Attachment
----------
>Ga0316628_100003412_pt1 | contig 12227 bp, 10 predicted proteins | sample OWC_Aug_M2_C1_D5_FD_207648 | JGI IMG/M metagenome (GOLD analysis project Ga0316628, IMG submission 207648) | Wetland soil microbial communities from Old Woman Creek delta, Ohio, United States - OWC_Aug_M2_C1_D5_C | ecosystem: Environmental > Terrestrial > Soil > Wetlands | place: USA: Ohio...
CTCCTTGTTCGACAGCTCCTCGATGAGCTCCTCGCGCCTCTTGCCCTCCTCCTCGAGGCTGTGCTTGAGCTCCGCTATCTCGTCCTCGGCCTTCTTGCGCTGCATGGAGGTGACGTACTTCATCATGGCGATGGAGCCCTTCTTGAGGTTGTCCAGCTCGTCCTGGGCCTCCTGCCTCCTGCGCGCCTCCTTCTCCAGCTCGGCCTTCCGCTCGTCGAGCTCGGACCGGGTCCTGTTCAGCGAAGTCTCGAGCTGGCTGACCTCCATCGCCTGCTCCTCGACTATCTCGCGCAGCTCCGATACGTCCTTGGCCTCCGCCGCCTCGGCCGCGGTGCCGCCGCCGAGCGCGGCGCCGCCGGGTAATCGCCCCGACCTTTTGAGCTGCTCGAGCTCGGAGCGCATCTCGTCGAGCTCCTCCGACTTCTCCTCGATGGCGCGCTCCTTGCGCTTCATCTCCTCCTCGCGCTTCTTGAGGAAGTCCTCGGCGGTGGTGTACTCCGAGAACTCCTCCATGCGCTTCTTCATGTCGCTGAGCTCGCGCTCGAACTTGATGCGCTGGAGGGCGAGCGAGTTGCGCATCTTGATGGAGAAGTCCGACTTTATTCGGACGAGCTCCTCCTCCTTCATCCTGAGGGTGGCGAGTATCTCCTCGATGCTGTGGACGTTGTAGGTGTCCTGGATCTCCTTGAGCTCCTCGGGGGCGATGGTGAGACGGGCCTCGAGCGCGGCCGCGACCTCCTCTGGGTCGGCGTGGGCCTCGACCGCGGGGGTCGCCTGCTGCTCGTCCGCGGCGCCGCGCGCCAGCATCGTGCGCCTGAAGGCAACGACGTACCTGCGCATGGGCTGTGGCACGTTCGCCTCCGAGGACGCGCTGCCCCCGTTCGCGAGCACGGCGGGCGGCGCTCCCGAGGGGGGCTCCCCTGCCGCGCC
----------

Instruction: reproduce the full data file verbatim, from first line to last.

>Ga0316628_100003412_pt1 | contig 12227 bp, 10 predicted proteins | sample OWC_Aug_M2_C1_D5_FD_207648 | JGI IMG/M metagenome (GOLD analysis project Ga0316628, IMG submission 207648) | Wetland soil microbial communities from Old Woman Creek delta, Ohio, United States - OWC_Aug_M2_C1_D5_C | ecosystem: Environmental > Terrestrial > Soil > Wetlands | place: USA: Ohio...
CTCCTTGTTCGACAGCTCCTCGATGAGCTCCTCGCGCCTCTTGCCCTCCTCCTCGAGGCTGTGCTTGAGCTCCGCTATCTCGTCCTCGGCCTTCTTGCGCTGCATGGAGGTGACGTACTTCATCATGGCGATGGAGCCCTTCTTGAGGTTGTCCAGCTCGTCCTGGGCCTCCTGCCTCCTGCGCGCCTCCTTCTCCAGCTCGGCCTTCCGCTCGTCGAGCTCGGACCGGGTCCTGTTCAGCGAAGTCTCGAGCTGGCTGACCTCCATCGCCTGCTCCTCGACTATCTCGCGCAGCTCCGATACGTCCTTGGCCTCCGCCGCCTCGGCCGCGGTGCCGCCGCCGAGCGCGGCGCCGCCGGGTAATCGCCCCGACCTTTTGAGCTGCTCGAGCTCGGAGCGCATCTCGTCGAGCTCCTCCGACTTCTCCTCGATGGCGCGCTCCTTGCGCTTCATCTCCTCCTCGCGCTTCTTGAGGAAGTCCTCGGCGGTGGTGTACTCCGAGAACTCCTCCATGCGCTTCTTCATGTCGCTGAGCTCGCGCTCGAACTTGATGCGCTGGAGGGCGAGCGAGTTGCGCATCTTGATGGAGAAGTCCGACTTTATTCGGACGAGCTCCTCCTCCTTCATCCTGAGGGTGGCGAGTATCTCCTCGATGCTGTGGACGTTGTAGGTGTCCTGGATCTCCTTGAGCTCCTCGGGGGCGATGGTGAGACGGGCCTCGAGCGCGGCCGCGACCTCCTCTGGGTCGGCGTGGGCCTCGACCGCGGGGGTCGCCTGCTGCTCGTCCGCGGCGCCGCGCGCCAGCATCGTGCGCCTGAAGGCAACGACGTACCTGCGCATGGGCTGTGGCACGTTCGCCTCCGAGGACGCGCTGCCCCCGTTCGCGAGCACGGCGGGCGGCGCTCCCGAGGGGGGCTCCCCTGCCGCGCC